It’s not an easy thing to be a child of God.
Just ask Moses. He led God’s people, at God’s command, for forty years, through famine and thirst, heat and dust storms, temptations from followers of lesser gods, and then what happened? He died before he got to bring his people across the river into the Promised Land.
Just ask Paul. He wrote to the church in Thessaloniki, and shared his pain at how he was “treated shamefully at Philippi” while trying to preach and teach.
Just ask Jesus’s disciples. In the gospel today, they’re watching their teacher Jesus at the temple in Jerusalem. The Pharisees are asking leading questions that might cause him problems. It’s a high-risk time for Jesus, but also for the disciples – not a good thing to have the powers that be think that you are a bunch of troublemakers.
Our God has high expectations of us. He also makes no guarantee that it will be easy to meet those expectations, or that other people will support us in this work. And at times, it feels like God has left us dangling in the breeze trying to do the right thing all by ourselves.
As Jesus says, there are two commandments: love God and love your neighbor as yourself. Easy, we think, until we try to do it. Then we discover how challenging it sometimes is to fulfill these two great commandments.
This past week, at the Bishop’s Clergy Retreat and Conference, I was in conversation with some friends who are colleagues. They talked about the problems they encountered in their work, and I was dismayed at their difficulties. People who were bullying and disrespectful, rump caucuses who were working behind the scenes to stir up trouble, staff who were not doing their jobs or undermining their boss.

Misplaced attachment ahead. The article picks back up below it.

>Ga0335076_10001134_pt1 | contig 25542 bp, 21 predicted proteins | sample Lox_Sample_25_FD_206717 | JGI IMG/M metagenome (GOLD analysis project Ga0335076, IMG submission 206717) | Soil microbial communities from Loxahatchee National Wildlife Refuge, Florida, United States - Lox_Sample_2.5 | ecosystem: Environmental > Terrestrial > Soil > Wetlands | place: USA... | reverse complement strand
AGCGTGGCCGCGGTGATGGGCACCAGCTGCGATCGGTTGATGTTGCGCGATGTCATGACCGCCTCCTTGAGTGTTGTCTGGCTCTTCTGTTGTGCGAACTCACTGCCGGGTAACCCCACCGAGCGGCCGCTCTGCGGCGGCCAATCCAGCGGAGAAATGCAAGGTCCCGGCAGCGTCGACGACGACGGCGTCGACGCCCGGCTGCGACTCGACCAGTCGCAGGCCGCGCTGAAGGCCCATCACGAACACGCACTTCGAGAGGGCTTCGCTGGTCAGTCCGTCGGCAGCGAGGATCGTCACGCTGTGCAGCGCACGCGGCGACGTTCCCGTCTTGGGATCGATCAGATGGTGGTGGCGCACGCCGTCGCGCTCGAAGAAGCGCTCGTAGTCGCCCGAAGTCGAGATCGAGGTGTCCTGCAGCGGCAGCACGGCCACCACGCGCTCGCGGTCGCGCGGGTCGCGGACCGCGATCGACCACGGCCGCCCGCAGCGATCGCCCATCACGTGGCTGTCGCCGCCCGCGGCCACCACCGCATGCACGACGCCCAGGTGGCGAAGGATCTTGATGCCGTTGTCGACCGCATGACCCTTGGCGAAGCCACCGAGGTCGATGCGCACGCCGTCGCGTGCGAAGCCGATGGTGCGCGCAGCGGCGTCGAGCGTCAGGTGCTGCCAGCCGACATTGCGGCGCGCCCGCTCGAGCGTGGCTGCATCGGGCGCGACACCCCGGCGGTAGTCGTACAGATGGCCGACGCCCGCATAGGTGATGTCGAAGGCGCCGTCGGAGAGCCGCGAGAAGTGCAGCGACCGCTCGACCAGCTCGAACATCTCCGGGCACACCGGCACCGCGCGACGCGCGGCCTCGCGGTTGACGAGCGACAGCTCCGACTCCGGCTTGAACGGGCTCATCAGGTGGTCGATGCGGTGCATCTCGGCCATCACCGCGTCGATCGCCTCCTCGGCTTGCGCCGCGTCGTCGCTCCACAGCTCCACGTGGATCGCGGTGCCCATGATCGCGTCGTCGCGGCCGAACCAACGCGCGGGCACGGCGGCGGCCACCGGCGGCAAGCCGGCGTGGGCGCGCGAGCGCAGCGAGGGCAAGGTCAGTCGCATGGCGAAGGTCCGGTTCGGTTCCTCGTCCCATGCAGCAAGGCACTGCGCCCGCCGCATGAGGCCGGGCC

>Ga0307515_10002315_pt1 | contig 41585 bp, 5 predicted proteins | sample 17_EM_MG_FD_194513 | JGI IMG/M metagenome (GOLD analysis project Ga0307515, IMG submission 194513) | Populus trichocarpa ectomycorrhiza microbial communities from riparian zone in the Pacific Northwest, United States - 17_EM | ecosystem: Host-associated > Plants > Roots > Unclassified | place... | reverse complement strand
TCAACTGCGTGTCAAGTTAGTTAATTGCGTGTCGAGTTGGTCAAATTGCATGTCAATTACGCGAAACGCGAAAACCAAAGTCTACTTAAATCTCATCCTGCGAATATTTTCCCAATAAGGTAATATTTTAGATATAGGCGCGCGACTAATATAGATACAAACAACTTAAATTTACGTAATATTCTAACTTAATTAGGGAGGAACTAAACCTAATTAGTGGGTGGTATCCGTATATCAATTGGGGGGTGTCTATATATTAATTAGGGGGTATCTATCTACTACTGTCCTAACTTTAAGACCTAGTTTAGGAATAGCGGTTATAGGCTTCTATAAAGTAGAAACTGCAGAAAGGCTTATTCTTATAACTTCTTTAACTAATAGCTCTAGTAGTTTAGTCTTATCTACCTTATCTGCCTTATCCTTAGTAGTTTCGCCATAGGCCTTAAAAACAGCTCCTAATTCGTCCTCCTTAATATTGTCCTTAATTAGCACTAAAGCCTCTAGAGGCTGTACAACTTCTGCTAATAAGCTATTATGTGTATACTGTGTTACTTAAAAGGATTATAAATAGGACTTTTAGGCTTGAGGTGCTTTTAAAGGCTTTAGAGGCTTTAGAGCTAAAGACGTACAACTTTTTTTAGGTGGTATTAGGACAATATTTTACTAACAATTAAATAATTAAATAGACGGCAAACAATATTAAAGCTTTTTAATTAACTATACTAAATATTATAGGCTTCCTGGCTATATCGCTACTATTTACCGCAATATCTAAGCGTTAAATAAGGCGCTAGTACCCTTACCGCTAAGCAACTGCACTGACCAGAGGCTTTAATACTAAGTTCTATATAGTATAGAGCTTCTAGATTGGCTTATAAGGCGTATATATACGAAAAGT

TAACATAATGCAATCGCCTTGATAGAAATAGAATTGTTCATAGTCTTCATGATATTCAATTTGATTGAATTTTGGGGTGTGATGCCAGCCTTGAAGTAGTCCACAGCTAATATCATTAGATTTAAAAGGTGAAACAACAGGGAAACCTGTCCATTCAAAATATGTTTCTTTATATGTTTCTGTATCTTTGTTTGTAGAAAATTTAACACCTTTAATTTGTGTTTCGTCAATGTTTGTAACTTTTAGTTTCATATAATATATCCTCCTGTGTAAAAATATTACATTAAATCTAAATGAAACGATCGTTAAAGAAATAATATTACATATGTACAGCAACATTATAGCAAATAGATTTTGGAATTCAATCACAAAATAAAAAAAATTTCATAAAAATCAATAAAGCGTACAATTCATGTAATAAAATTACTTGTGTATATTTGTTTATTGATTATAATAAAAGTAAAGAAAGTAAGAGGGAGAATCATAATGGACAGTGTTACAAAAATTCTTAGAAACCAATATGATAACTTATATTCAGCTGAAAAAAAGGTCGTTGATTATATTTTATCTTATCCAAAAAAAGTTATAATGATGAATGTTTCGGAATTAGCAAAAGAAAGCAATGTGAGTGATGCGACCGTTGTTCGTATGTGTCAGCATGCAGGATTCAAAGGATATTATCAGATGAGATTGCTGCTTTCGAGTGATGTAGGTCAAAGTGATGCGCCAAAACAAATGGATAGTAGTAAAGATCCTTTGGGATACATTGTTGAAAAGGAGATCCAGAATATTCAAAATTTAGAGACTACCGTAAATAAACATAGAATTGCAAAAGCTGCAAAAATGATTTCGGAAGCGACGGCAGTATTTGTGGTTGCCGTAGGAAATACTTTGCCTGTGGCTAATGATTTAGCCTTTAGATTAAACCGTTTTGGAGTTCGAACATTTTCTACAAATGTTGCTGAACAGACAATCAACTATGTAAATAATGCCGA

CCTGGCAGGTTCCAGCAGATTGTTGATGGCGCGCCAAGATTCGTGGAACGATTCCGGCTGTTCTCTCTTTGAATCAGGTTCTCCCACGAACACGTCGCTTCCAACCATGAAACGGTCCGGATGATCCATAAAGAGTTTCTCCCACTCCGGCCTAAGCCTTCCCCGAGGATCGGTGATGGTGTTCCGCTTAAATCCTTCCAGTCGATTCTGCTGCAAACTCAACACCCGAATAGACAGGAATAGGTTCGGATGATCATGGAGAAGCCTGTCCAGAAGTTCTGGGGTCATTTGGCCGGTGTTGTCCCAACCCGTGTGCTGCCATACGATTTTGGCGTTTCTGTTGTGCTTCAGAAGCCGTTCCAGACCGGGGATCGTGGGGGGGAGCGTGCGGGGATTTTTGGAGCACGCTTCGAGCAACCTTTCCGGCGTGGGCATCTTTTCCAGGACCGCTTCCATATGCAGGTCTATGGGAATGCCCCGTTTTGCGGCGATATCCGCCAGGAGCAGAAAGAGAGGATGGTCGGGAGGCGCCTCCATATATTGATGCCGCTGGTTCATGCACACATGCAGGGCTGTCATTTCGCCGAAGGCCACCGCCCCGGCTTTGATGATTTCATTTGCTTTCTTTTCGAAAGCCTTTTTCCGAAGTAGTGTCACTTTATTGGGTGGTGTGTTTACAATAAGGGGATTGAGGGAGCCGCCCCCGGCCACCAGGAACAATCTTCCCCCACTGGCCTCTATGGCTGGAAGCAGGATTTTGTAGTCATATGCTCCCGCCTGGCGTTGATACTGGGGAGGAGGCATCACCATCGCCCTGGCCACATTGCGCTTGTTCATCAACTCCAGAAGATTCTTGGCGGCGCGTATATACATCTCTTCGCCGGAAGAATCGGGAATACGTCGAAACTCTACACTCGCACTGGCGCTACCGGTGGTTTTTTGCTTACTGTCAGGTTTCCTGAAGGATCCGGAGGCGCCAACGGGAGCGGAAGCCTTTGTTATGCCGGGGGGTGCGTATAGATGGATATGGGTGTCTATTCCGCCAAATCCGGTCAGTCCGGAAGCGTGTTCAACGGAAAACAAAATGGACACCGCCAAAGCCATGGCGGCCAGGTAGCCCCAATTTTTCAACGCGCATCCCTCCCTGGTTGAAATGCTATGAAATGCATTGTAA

And once again I breathed a sigh of thanksgiving for being your priest, in this place where we aren’t perfect but we do treat each other with consideration and love. We follow our baptismal covenant, which calls us to respect the dignity of every human being, and I am grateful for that.
The conflicts and struggles which my colleagues described are not unique to the church. They are around us every day, whether it is the mom at the PTA meeting who highjacks every meeting for her pet peeve, or the boss who teases a coworker until she cries, or the neighbor who posts offensive signs on his property.
It’s not always easy to love your neighbor, is it?
And yet I think of the neighbors I had in Arlington when I was sick, who brought food over for us. I think of folks who gathered together to raise funds for children with special needs by rappelling down the side of the SunTrust Building downtown a few days ago. I think of someone who housed a young homeless couple as they awaited the birth of their first child, and an immigrant boy who was trying to save up enough to get a place of his own.
For every example of people in Philippi who mistreat Paul, there are the ones in Thessaloniki who treat him well. For every example of Pharisees who test Jesus with stupid question, there are people who hear him and follow him and celebrate what he teaches.
But we are not asked to love only the nice neighbors, we’re asked to love all our neighbors, including the ones who don’t keep up their yard or who allow their children to run wild or bully others.